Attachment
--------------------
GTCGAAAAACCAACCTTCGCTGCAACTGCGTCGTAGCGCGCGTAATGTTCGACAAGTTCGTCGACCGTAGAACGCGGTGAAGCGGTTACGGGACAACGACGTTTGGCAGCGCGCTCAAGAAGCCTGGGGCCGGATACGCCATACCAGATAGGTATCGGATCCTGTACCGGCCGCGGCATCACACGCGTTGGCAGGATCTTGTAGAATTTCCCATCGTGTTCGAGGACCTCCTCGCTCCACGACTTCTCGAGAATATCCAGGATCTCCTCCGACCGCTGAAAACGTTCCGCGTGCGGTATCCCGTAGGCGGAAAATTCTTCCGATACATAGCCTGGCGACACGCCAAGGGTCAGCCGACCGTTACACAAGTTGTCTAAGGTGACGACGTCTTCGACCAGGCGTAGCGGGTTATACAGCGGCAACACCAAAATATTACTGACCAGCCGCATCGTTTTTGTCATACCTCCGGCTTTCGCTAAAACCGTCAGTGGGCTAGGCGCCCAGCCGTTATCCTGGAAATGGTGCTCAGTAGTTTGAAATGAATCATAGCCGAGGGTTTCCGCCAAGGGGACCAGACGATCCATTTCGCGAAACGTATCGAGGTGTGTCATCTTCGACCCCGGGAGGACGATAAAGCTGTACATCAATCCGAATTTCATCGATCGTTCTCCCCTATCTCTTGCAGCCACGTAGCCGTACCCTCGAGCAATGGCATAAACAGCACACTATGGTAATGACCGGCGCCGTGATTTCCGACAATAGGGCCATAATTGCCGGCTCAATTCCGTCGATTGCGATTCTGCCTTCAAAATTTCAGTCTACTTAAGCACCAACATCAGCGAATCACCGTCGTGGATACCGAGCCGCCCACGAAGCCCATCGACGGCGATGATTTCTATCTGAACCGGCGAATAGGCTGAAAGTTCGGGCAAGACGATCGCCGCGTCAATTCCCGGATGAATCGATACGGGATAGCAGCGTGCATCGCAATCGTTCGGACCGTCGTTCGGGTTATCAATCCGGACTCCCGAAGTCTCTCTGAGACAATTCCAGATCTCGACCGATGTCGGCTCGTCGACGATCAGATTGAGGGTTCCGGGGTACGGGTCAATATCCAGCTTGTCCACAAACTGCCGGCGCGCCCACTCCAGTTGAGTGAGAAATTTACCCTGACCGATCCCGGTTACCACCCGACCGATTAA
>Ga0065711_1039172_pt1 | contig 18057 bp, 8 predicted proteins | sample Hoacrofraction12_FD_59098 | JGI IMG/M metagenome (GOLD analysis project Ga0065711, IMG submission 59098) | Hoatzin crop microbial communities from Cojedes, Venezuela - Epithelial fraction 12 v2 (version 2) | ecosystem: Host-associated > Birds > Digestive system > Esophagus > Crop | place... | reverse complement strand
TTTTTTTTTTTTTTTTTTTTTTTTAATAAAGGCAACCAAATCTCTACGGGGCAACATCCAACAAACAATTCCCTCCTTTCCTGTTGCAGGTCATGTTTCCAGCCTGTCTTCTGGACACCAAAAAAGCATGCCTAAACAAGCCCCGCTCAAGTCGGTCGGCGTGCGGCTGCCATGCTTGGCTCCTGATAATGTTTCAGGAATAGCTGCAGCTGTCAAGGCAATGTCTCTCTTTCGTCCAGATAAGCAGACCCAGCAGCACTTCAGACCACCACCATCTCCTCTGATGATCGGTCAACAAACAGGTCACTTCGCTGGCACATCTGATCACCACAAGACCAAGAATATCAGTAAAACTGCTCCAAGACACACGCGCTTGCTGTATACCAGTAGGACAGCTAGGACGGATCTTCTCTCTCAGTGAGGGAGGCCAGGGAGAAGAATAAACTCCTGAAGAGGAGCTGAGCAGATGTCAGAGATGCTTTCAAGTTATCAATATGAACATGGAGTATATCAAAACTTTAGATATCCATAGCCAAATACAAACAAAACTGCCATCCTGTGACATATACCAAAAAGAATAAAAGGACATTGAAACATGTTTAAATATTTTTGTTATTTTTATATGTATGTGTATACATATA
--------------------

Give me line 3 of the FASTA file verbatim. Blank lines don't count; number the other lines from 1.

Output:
TTTTTTTTTTTTTTTTTTTTTTTTAATAAAGGCAACCAAATCTCTACGGGGCAACATCCAACAAACAATTCCCTCCTTTCCTGTTGCAGGTCATGTTTCCAGCCTGTCTTCTGGACACCAAAAAAGCATGCCTAAACAAGCCCCGCTCAAGTCGGTCGGCGTGCGGCTGCCATGCTTGGCTCCTGATAATGTTTCAGGAATAGCTGCAGCTGTCAAGGCAATGTCTCTCTTTCGTCCAGATAAGCAGACCCAGCAGCACTTCAGACCACCACCATCTCCTCTGATGATCGGTCAACAAACAGGTCACTTCGCTGGCACATCTGATCACCACAAGACCAAGAATATCAGTAAAACTGCTCCAAGACACACGCGCTTGCTGTATACCAGTAGGACAGCTAGGACGGATCTTCTCTCTCAGTGAGGGAGGCCAGGGAGAAGAATAAACTCCTGAAGAGGAGCTGAGCAGATGTCAGAGATGCTTTCAAGTTATCAATATGAACATGGAGTATATCAAAACTTTAGATATCCATAGCCAAATACAAACAAAACTGCCATCCTGTGACATATACCAAAAAGAATAAAAGGACATTGAAACATGTTTAAATATTTTTGTTATTTTTATATGTATGTGTATACATATA